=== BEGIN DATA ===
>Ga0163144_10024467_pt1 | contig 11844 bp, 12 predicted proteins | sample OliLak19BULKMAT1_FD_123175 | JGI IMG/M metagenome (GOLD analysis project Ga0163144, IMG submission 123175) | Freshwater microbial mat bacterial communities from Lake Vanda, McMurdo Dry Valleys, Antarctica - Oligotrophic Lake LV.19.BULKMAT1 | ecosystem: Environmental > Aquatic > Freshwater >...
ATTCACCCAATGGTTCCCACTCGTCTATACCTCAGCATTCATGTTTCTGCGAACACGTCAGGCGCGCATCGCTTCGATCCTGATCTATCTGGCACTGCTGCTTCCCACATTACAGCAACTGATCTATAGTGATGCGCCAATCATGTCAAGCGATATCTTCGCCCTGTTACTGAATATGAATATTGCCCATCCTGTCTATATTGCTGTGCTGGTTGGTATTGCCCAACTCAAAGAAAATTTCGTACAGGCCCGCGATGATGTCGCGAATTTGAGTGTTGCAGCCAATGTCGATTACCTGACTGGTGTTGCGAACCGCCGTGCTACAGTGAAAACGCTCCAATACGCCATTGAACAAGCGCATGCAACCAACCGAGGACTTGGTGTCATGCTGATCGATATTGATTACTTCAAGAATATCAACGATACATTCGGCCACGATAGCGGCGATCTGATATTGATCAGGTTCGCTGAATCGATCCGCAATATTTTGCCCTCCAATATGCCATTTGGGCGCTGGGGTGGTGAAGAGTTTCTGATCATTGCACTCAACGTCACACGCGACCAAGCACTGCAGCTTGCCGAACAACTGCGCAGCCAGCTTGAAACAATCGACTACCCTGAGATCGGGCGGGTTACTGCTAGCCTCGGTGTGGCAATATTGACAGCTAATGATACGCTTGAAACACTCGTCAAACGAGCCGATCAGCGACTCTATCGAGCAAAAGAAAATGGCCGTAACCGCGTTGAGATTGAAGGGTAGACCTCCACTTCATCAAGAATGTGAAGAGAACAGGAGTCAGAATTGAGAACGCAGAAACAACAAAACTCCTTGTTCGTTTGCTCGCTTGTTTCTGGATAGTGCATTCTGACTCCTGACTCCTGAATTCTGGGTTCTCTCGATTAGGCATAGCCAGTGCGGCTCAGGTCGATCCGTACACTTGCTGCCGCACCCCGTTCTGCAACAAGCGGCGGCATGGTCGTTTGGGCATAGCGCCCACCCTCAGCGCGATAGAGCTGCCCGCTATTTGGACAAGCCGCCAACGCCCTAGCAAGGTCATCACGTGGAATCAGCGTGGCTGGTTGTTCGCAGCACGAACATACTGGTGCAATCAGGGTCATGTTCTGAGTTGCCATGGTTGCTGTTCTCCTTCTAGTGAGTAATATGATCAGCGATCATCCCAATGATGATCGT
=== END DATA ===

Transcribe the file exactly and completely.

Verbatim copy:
>Ga0163144_10024467_pt1 | contig 11844 bp, 12 predicted proteins | sample OliLak19BULKMAT1_FD_123175 | JGI IMG/M metagenome (GOLD analysis project Ga0163144, IMG submission 123175) | Freshwater microbial mat bacterial communities from Lake Vanda, McMurdo Dry Valleys, Antarctica - Oligotrophic Lake LV.19.BULKMAT1 | ecosystem: Environmental > Aquatic > Freshwater >...
ATTCACCCAATGGTTCCCACTCGTCTATACCTCAGCATTCATGTTTCTGCGAACACGTCAGGCGCGCATCGCTTCGATCCTGATCTATCTGGCACTGCTGCTTCCCACATTACAGCAACTGATCTATAGTGATGCGCCAATCATGTCAAGCGATATCTTCGCCCTGTTACTGAATATGAATATTGCCCATCCTGTCTATATTGCTGTGCTGGTTGGTATTGCCCAACTCAAAGAAAATTTCGTACAGGCCCGCGATGATGTCGCGAATTTGAGTGTTGCAGCCAATGTCGATTACCTGACTGGTGTTGCGAACCGCCGTGCTACAGTGAAAACGCTCCAATACGCCATTGAACAAGCGCATGCAACCAACCGAGGACTTGGTGTCATGCTGATCGATATTGATTACTTCAAGAATATCAACGATACATTCGGCCACGATAGCGGCGATCTGATATTGATCAGGTTCGCTGAATCGATCCGCAATATTTTGCCCTCCAATATGCCATTTGGGCGCTGGGGTGGTGAAGAGTTTCTGATCATTGCACTCAACGTCACACGCGACCAAGCACTGCAGCTTGCCGAACAACTGCGCAGCCAGCTTGAAACAATCGACTACCCTGAGATCGGGCGGGTTACTGCTAGCCTCGGTGTGGCAATATTGACAGCTAATGATACGCTTGAAACACTCGTCAAACGAGCCGATCAGCGACTCTATCGAGCAAAAGAAAATGGCCGTAACCGCGTTGAGATTGAAGGGTAGACCTCCACTTCATCAAGAATGTGAAGAGAACAGGAGTCAGAATTGAGAACGCAGAAACAACAAAACTCCTTGTTCGTTTGCTCGCTTGTTTCTGGATAGTGCATTCTGACTCCTGACTCCTGAATTCTGGGTTCTCTCGATTAGGCATAGCCAGTGCGGCTCAGGTCGATCCGTACACTTGCTGCCGCACCCCGTTCTGCAACAAGCGGCGGCATGGTCGTTTGGGCATAGCGCCCACCCTCAGCGCGATAGAGCTGCCCGCTATTTGGACAAGCCGCCAACGCCCTAGCAAGGTCATCACGTGGAATCAGCGTGGCTGGTTGTTCGCAGCACGAACATACTGGTGCAATCAGGGTCATGTTCTGAGTTGCCATGGTTGCTGTTCTCCTTCTAGTGAGTAATATGATCAGCGATCATCCCAATGATGATCGT